"This includes more systematic use of stone tools, the gradual development of more complex stone tool industries, the gradual increased reliance on animal resources and, of course, the appearance of Homo erectus, a large brained and larger bodied hominin, whose geographic range expanded across Africa and Eurasia."
The study also shed some light on Homo naledi -- an enigmatic species of human relative first discovered in 2015 deep inside a cave system in South Africa.
Little is known about the life of this human relative, and no tools have been associated with this species. Its small brain and mix of modern and ancient anatomy has long flummoxed scientists. Homo naledi had a fairly powerful thumb and would have been able to make and use stone tools, this study suggested.
The study also found that Neanderthals and modern humans had a fairly similar levels of dexterity -- suggesting it was inherited from a common ancestor.
Tracy Kivell, a professor at the University of Kent's School of Anthropology and Conservation in the United Kingdom, who wasn't involved in the research, said a lot of assumptions need to be made in this kind of analysis because muscles are not preserved in the fossil record. It can, however, provide some useful insights and new ideas to test, she said.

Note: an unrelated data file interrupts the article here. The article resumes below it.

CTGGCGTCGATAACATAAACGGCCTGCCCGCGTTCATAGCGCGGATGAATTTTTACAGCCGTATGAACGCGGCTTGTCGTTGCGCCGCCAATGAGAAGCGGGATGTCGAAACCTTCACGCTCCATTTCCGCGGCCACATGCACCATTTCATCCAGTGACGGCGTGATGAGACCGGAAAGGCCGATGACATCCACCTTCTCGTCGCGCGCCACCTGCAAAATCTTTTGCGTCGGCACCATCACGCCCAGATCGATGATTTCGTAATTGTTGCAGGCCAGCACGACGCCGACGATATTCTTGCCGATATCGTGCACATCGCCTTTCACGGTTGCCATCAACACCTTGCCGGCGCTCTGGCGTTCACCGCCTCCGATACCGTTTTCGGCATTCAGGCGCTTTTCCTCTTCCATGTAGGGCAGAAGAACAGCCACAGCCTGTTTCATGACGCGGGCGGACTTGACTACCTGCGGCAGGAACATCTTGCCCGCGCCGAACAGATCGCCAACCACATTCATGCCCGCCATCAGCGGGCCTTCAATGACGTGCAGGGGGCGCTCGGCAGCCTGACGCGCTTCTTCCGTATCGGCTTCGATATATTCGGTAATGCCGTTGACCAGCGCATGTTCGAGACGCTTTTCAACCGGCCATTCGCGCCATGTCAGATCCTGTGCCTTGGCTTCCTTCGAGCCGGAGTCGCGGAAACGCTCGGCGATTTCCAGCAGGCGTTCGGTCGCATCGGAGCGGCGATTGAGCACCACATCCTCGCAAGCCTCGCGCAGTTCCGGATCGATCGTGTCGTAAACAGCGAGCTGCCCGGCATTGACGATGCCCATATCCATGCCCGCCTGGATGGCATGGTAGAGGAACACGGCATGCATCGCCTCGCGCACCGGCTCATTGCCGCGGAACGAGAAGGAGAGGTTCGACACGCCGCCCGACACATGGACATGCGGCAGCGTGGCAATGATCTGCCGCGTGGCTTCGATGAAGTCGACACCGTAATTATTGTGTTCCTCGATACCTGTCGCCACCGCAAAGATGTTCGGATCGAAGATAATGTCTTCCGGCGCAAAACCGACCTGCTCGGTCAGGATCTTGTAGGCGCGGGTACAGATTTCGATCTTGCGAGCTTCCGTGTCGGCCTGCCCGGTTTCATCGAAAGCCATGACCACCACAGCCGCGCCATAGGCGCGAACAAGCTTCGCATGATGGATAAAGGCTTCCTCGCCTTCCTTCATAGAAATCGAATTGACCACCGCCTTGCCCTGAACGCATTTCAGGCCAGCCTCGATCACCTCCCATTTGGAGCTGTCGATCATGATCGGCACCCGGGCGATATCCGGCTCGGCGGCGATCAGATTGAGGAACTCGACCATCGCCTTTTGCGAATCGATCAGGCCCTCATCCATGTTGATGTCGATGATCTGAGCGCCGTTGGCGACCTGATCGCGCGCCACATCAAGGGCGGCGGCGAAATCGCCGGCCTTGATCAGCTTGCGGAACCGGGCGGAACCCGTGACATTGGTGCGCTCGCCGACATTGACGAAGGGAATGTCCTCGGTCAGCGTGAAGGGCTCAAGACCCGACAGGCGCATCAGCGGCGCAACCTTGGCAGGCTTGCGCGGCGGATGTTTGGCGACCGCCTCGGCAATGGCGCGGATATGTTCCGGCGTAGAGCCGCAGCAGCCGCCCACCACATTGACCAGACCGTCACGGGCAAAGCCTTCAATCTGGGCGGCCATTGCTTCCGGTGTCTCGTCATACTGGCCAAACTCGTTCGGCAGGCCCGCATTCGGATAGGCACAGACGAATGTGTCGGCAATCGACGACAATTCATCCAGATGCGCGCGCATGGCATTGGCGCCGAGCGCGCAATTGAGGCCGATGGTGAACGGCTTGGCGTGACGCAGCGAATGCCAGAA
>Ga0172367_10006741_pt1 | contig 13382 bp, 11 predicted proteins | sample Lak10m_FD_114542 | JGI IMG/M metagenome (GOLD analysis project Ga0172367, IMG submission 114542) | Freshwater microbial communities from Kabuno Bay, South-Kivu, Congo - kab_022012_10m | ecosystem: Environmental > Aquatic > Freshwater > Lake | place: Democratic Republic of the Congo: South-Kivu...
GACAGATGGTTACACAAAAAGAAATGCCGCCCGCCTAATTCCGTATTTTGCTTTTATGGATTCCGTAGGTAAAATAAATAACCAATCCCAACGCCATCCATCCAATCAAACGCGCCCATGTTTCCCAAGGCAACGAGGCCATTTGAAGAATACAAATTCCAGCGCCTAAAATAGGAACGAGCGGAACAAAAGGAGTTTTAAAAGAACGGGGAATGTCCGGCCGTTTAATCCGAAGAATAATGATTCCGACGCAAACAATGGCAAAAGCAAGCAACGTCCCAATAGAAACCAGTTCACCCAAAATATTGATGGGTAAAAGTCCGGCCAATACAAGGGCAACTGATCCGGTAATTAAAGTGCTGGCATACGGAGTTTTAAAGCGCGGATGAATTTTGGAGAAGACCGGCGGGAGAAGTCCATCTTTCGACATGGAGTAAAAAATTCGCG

Kivell said the study authors did "an excellent job of dealing with all of the complexities involved in this kind of research to make their results as robust as possible."
"Many primates are capable of precision and power grips. However, humans are capable for forceful pad-to-pad precision grips, for a which a powerful thumb is a critical component," she said via email.
"It's often thought that this ability in humans evolved in response to tool use. Being able to efficiently make and use tools (stone, bone, plant-based tools) would allow us to take advantage of new dietary resources that would otherwise be unavailable or take more time/energy to access."